OPINION: Facebook's Privacy Problems Are No Surprise
It's hard to believe anyone is surprised by the latest revelations surrounding Facebook and personal information.
In case you missed it, Facebook founder and Chief Executive Officer Mark Zuckerberg admitted the data-analytics firm Cambridge Analytica – hired to work with the Trump 2016 campaign — improperly acquired tens of millions of user's personal data.
Facebook and other social media platforms are not free. Sure, you don't have to pay to use it, but the "price" is hidden deep inside those disclosure statements you blindly click "I agree" on when you sign up. You allow these sites — and anyone else they authorize — unlimited access to monitor your every move (through your GPS), searches, tagged friends, check-in and status updates.
How did Zuckerberg (net worth $67 billion) turn Facebook (worth just over $500 billion) into one of the biggest U.S. owned companies? By selling this information – your information – to companies to target you with those ads on your Facebook feed. You didn't think those showed up there with no rhyme or reason, did you?
I first really understood what Facebook was doing a few years ago with our privacy when they no longer allowed you to respond to direct messages in the app anymore and made you download the Facebook Messenger app. I reluctantly downloaded the app, but I soon noticed those ads on my feed started to revolve around conversations I was having.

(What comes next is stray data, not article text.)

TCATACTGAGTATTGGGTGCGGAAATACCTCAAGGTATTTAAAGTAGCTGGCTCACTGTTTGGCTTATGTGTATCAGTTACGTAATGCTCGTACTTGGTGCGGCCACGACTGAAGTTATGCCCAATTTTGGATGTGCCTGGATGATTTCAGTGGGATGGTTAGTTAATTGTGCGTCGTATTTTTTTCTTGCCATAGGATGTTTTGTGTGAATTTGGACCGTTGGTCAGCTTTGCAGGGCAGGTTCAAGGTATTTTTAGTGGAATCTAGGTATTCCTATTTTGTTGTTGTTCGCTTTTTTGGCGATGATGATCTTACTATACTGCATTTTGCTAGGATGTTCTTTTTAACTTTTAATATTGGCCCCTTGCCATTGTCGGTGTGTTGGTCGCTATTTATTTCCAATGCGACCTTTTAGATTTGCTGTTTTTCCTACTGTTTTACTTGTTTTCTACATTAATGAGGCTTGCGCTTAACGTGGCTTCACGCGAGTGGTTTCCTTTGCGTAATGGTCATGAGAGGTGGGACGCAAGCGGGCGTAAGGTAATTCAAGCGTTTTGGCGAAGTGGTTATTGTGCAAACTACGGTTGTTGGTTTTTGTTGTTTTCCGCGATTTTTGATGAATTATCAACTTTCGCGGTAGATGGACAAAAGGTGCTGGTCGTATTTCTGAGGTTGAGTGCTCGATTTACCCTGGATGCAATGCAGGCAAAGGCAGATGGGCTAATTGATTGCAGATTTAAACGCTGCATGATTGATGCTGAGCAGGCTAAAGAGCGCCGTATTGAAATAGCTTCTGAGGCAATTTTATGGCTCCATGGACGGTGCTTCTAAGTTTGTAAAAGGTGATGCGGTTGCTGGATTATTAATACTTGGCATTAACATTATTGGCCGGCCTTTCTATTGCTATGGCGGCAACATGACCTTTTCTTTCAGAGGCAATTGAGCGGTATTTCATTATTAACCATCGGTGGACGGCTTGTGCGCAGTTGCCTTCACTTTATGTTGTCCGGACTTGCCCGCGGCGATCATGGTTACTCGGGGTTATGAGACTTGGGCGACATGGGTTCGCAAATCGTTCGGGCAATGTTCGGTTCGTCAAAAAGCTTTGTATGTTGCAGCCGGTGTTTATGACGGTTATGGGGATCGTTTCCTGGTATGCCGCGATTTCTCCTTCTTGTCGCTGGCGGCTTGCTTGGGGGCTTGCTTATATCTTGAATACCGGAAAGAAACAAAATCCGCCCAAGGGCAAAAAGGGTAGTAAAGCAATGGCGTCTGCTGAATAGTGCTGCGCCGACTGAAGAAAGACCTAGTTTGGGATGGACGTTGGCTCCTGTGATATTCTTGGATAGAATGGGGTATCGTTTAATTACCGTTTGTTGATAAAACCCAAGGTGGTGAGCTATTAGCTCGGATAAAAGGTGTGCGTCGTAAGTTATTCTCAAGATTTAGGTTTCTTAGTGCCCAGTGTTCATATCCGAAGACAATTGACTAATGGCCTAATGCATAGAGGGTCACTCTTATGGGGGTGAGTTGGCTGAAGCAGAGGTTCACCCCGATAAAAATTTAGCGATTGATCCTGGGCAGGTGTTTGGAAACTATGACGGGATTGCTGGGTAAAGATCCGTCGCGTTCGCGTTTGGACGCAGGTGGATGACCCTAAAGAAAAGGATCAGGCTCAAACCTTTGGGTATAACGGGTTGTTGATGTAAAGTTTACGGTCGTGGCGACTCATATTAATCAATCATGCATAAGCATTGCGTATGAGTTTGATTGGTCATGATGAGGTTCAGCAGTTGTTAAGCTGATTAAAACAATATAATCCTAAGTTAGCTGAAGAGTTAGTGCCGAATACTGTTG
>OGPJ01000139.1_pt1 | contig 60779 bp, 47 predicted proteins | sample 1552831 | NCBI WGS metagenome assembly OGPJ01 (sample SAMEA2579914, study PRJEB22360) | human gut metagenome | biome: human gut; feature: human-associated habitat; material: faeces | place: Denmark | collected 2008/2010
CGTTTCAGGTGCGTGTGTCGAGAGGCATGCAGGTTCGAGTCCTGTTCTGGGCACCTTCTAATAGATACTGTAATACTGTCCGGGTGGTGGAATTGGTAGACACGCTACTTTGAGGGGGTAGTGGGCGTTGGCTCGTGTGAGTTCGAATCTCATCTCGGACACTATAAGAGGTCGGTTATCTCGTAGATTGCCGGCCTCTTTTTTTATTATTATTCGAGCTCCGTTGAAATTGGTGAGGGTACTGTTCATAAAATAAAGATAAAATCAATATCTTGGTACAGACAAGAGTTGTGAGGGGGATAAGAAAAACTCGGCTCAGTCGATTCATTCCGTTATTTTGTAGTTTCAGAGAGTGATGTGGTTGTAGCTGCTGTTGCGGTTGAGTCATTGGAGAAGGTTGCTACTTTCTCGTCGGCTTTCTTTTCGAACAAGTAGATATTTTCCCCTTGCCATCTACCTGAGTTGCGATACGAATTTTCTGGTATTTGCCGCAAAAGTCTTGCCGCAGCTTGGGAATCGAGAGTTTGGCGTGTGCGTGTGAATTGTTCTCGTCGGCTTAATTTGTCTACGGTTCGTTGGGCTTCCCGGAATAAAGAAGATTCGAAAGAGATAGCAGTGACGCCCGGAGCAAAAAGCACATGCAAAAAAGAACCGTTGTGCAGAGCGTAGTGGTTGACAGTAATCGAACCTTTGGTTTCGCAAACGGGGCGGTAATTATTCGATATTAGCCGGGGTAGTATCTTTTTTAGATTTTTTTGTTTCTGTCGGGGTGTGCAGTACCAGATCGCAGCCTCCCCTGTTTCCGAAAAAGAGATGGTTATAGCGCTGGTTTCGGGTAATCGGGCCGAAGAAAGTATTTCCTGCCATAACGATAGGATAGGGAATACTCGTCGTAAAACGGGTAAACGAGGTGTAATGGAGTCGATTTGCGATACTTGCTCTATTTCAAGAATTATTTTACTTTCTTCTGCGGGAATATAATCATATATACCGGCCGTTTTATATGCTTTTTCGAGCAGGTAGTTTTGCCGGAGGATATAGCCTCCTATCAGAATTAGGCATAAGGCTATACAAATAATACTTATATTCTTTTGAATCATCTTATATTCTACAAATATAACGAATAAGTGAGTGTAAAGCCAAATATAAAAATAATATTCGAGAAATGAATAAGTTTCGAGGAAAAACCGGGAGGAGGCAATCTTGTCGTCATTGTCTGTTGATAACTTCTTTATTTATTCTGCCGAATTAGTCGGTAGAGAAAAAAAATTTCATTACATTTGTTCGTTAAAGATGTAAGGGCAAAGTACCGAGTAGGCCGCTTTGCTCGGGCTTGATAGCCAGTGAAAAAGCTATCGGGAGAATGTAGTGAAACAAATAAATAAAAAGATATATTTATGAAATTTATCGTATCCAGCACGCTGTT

For instance, my wife and I were talking one night over dinner about going to North Conway for a weekend of skiing. We probably had a 10-minute conversation about it. That evening while casually scrolling through Facebook, three separate ads popped up on my feed for North Conway hotels and ski resorts.
Then there was the time I was talking to a friend of mine about his new Chevy Silverado and how I was not going to be tempted to trade mine in for a new one. That evening, the feed had nothing but 0 percent financing and cash back offers from three different Chevy dealerships.
When you install the Facebook Messenger app, you allow Facebook to take control of your phone's microphone to listen to your conversations to customize what types of advertising you're seeing.
The best advice I've given to my friends concerned about their privacy is go into your phone's settings and disable your microphone from all social media apps, as well as your GPS. Be careful of what you share and say and use the app with the understanding that it's not free. The price you're paying to use it is your privacy.
Dave Andreesen hosts "The Noon News Hour" weekdays at noon on News Talk 98.1 WTSN.